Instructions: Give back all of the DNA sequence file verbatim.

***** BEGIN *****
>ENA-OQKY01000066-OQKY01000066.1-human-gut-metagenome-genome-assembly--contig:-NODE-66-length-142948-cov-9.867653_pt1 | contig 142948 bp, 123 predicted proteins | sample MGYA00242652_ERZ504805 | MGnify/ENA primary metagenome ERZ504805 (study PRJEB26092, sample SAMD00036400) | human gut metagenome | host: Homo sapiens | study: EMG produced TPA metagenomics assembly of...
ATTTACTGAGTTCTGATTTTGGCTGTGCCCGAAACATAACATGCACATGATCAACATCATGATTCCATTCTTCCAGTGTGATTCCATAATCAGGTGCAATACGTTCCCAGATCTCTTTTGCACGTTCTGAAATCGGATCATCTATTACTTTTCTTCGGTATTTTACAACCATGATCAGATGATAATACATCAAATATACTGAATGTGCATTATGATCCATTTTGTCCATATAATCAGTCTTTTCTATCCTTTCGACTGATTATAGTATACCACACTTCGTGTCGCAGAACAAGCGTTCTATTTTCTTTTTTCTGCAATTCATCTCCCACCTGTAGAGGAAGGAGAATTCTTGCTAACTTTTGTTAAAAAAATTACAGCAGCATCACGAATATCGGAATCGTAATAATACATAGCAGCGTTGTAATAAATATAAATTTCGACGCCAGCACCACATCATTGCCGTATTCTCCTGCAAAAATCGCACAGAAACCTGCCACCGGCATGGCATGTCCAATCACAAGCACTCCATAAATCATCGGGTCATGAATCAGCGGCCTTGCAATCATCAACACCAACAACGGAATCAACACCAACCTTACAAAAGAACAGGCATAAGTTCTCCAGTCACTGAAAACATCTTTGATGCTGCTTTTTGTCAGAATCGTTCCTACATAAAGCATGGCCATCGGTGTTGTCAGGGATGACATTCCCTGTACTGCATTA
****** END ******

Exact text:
>ENA-OQKY01000066-OQKY01000066.1-human-gut-metagenome-genome-assembly--contig:-NODE-66-length-142948-cov-9.867653_pt1 | contig 142948 bp, 123 predicted proteins | sample MGYA00242652_ERZ504805 | MGnify/ENA primary metagenome ERZ504805 (study PRJEB26092, sample SAMD00036400) | human gut metagenome | host: Homo sapiens | study: EMG produced TPA metagenomics assembly of...
ATTTACTGAGTTCTGATTTTGGCTGTGCCCGAAACATAACATGCACATGATCAACATCATGATTCCATTCTTCCAGTGTGATTCCATAATCAGGTGCAATACGTTCCCAGATCTCTTTTGCACGTTCTGAAATCGGATCATCTATTACTTTTCTTCGGTATTTTACAACCATGATCAGATGATAATACATCAAATATACTGAATGTGCATTATGATCCATTTTGTCCATATAATCAGTCTTTTCTATCCTTTCGACTGATTATAGTATACCACACTTCGTGTCGCAGAACAAGCGTTCTATTTTCTTTTTTCTGCAATTCATCTCCCACCTGTAGAGGAAGGAGAATTCTTGCTAACTTTTGTTAAAAAAATTACAGCAGCATCACGAATATCGGAATCGTAATAATACATAGCAGCGTTGTAATAAATATAAATTTCGACGCCAGCACCACATCATTGCCGTATTCTCCTGCAAAAATCGCACAGAAACCTGCCACCGGCATGGCATGTCCAATCACAAGCACTCCATAAATCATCGGGTCATGAATCAGCGGCCTTGCAATCATCAACACCAACAACGGAATCAACACCAACCTTACAAAAGAACAGGCATAAGTTCTCCAGTCACTGAAAACATCTTTGATGCTGCTTTTTGTCAGAATCGTTCCTACATAAAGCATGGCCATCGGTGTTGTCAGGGATGACATTCCCTGTACTGCATTA